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SOS From Brazil’s Amazon Fire Protesters: ‘We Need The World’s Help Right Now’

 August 27, 2019 at 10:48 AM PDT

Speaker 1: 00:00 Smoke from the burning Amazon rain forest is so intense that NASA says it's being tracked by astronauts on the International Space Station. The number of fires in the region is the highest since 2010. Many are blaming the political leaders of Brazil for encouraging farmers to clear more of the rainforest. But hundreds of thousands of acres of the Amazon rainforest have been set ablaze for the last 20 or 30 years. One organization working to preserve the area is based here in San Diego. Joining me is Matt Clark, CEO of Nature and Culture International. And Matt, welcome to the program. Speaker 2: 00:36 Thanks for having me. I'm glad to be here. Speaker 1: 00:38 Now, some in the press have referred to the fires in Brazil's Amazon rainforest in apocalyptic terms. Now, others say, what's now burning is not primary rainforest, but has already cleared land adjacent to it. So what is your take on the scale of what's happening in Brazil? Speaker 2: 00:56 Um, I think there's truth in both of those statements. I think that what is happening in Brazil is very alarming. Um, particularly the recent uptick, uptick of deforestation, which is about 50% higher than it was, uh, for the same period, uh, last year. And so it's, I think there's truth to both of those statements, but I think that this is something that we should take very seriously. Speaker 1: 01:19 What do we know about the causes of these fires? These fires, Speaker 2: 01:23 ours are, are manmade, uh, and they reflect farmers, ranchers clearing land for crops in their cattle. And some of these are fires that are set on existing agricultural lands that are for weed control and things like that. Um, and as we know, being a Californians, uh, fires can quickly get out of control. So even if they're set on, on existing agricultural lands, they can encroach into primary forest and burn primary forest. And then in other cases, this is, these are fires that are set, that are clearing new lands, uh, to put into agriculture and cattle ranching. Almost a hundred percent of these fires are manmade. Speaker 1: 02:05 Can you remind us about what the Amazon rain forest actually is? How big is it? What does it made up of? Speaker 2: 02:11 The Amazon rain forest is a, uh, an ecosystem that is about the size of the continental United States. My don't have the, the exact acreage in front of me, but about the size of the United States and about 400 billion trees. So we're talking at about an immense, immense forest that is large enough that it actually generate and affects climate patterns, uh, across the world that generates cloud cover and ocean currents that affect us in literally affect us in San Diego. California Speaker 1: 02:49 is some have described the rain forest as the lungs of the world, but others have countered and said, that's not really the case. What does that really mean? How much truth is there to that, uh, that [inaudible] Speaker 2: 03:05 produces an estimated 20% of the planet's oxygen through the transpiration of its trees. Um, and so I think that that's a fairly accurate statement. Um, and you know, think about that. Your breathing, I'm breathing right now. We rely on from the moment we're born to the minute we die, every 20 seconds, uh, oxygen, which is being produced, uh, at a massive level by this ecosystem. So I think that that's not hyperbole to say that it is the lungs in the planet. Speaker 1: 03:40 Some environmentalist's on the ground in the Amazon region. Say that? Yes, indeed. The Amazon rainforest produces a great deal of oxygen, oxygen, but it also uses a great deal of oxygen. So is there really that much that we get from the rainforest in terms of oxygen? Speaker 2: 03:57 Not only does it produce oxygen, but it purifies the era that we breathe. So it provides purification services. Um, and then if you want to expand into other realms, it provides, uh, I think 20% of the world's fresh water is in the Amazon basin's rivers. So in hugely important for freshwater resources, hugely important it, um, uh, stocks billions and billions of tons of carbon. Um, and so hugely important as a mitigating factor for climate change. I already alluded to the fact that that it generates world, um, climatic patterns. And so I think focusing overly on the oxygen production I think misses our larger point, that it provides many other services that are important, not just for south Americans, but literally are important for, um, for Californians, for San Diego, ones that affect us directly. Um, so I don't want to get too hung up on the, on the oxygen, uh, part of it, which is clearly important. As I said, there are a lot of other values that the Amazon provides. Speaker 1: 05:11 The Amazon rainforest is also been called the world's pharmacy. So what medicines have come from that rainforest? Speaker 2: 05:18 Um, so the, the first comes to mind is the bark of the Cinchona tree, um, which is an anti-malarial which is saved thousands of lives, um, over the last a century. Another example, uh, is currere, which is a rain forest aero poison, but is used to derivatives of that are used in modern surgery and the anesthetics that are used in modern surgery. Speaker 1: 05:42 Now your organization, nature and Culture International, which is based here in del Mar, has been running since about 1996. And what has your organization been doing to help preserve the Amazon ecosystem? Our mission is to conserve nature, Speaker 2: 05:58 so to conserve rain for us and other, uh, irreplaceable ecosystems, primarily in South America. Also in Mexico, we help to legally designate new protected areas. So putting new lands into conserved status and then help to create the structures so that those protected areas are effectively managed. And so the, that could be something like ensuring sustainable financing for the management of a park, um, ensuring the monitoring systems to, to prevent additional deforestation, provide capacity and training to local peoples to be effective managers, effective park guards. And in the last 22 years we have conserved 20 million acres. It would be an area from, from San Diego, almost to Phoenix, and then north south and area from San Diego to Santa Barbara. Speaker 1: 06:53 And what do you see as a way to resolve what's going on in the Amazon rainforest? Now lots of people are calling on the political leaders in Brazil to do something. What do you see as the answer? Speaker 2: 07:04 I certainly think that that part of the solution, so Brazil in the mid two thousands did a really remarkable job of reducing deforestation and so it can be done. I think that I would like people to take away that this is not an intractable problem. Um, but it will require political will and it will require international support that will require policies of greater enforcement monitoring processes to support, um, indigenous peoples in managing their lands as they have for hundreds of years. And then I think there are the things such as, um, supply chains for soy products for cattle that commit to, um, zero deforestation, I think would be very positive. Uh, and then I think there are things that, uh, that individuals can do, educate themselves about the issues, make small behavioral changes. Speaker 1: 08:00 I've been speaking with Matt Clark, he's CEO of nature and culture international and Matt, thank you very much. Speaker 2: 08:07 Thank you, Maureen. I really enjoyed it. Thanks for the opportunity. Speaker 3: 08:16 [inaudible] Speaker 1: 08:17 [inaudible] [inaudible].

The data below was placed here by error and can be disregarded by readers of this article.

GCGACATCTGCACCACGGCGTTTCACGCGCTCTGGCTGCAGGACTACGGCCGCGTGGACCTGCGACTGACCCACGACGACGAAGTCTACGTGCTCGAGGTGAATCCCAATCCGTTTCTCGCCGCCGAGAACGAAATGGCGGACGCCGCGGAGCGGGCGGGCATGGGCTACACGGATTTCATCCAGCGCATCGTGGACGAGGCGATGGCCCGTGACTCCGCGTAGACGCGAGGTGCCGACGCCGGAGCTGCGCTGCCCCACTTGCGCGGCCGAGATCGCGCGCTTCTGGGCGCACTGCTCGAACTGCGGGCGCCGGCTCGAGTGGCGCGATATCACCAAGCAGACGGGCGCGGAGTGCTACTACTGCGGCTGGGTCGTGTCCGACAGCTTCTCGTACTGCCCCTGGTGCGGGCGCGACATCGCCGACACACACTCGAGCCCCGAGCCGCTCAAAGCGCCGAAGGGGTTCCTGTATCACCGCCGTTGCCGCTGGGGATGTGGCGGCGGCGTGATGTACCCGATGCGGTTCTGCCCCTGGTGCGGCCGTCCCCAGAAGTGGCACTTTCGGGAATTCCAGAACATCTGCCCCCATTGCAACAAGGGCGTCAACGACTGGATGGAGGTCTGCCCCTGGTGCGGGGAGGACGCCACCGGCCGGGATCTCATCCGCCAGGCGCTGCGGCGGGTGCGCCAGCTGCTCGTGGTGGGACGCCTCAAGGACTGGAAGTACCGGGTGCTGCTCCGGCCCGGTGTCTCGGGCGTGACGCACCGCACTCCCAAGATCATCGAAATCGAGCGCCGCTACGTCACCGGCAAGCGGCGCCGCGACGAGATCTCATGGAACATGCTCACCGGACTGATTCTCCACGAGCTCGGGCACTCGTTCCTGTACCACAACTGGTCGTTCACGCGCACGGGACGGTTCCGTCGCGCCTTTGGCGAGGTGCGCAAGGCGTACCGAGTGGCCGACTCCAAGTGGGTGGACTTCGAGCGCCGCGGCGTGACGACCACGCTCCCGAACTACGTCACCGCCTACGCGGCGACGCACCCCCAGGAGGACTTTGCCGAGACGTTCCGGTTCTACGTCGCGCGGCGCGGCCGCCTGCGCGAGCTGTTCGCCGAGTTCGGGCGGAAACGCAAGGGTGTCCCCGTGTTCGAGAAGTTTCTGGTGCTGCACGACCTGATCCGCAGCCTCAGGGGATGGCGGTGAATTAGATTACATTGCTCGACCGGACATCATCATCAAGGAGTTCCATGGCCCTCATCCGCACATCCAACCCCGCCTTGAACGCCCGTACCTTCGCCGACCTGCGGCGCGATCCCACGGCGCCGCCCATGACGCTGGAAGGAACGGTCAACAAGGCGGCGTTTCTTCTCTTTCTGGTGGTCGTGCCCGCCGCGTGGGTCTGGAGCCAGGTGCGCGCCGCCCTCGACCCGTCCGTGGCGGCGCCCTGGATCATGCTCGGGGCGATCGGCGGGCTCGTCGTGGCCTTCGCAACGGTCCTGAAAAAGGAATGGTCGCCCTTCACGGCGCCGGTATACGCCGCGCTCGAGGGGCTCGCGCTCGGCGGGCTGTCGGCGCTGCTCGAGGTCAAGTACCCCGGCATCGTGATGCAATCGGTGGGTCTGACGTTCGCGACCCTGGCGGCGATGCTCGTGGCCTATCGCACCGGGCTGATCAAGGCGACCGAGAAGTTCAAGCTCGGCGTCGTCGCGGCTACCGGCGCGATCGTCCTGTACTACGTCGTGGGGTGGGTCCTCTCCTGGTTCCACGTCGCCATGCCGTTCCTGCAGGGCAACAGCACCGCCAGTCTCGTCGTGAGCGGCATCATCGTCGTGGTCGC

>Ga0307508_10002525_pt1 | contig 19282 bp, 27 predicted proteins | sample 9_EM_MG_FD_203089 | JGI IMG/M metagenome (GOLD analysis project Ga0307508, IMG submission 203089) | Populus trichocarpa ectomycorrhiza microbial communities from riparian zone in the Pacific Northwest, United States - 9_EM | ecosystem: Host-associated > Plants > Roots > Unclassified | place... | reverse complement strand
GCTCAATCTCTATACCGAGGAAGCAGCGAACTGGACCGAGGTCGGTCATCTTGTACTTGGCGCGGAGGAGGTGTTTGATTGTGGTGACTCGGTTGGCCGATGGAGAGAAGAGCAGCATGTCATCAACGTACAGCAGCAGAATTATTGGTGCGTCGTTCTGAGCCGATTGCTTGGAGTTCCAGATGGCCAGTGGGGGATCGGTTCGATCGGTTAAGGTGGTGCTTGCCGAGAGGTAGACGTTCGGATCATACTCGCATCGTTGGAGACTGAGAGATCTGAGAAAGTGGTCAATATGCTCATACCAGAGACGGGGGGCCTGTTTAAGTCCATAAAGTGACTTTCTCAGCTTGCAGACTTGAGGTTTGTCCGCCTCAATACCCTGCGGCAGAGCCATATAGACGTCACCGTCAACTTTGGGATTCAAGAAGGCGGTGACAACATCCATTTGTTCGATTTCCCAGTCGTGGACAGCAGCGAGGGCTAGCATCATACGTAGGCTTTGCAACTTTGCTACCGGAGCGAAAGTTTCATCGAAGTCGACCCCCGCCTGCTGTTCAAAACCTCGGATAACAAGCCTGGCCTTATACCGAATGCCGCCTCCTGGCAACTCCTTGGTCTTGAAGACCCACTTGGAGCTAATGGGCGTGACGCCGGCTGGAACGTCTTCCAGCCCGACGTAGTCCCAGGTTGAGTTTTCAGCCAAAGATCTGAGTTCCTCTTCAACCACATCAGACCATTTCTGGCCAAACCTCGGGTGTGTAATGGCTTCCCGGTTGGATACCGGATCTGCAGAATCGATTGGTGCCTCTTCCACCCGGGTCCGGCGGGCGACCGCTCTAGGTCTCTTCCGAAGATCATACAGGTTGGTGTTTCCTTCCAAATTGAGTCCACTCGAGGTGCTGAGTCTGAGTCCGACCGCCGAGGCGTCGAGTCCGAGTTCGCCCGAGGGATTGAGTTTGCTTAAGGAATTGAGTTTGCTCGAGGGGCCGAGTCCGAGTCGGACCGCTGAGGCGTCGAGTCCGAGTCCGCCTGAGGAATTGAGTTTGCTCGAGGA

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Protesters took to the streets across Brazil this weekend to voice outrage over the fires burning through the Amazon.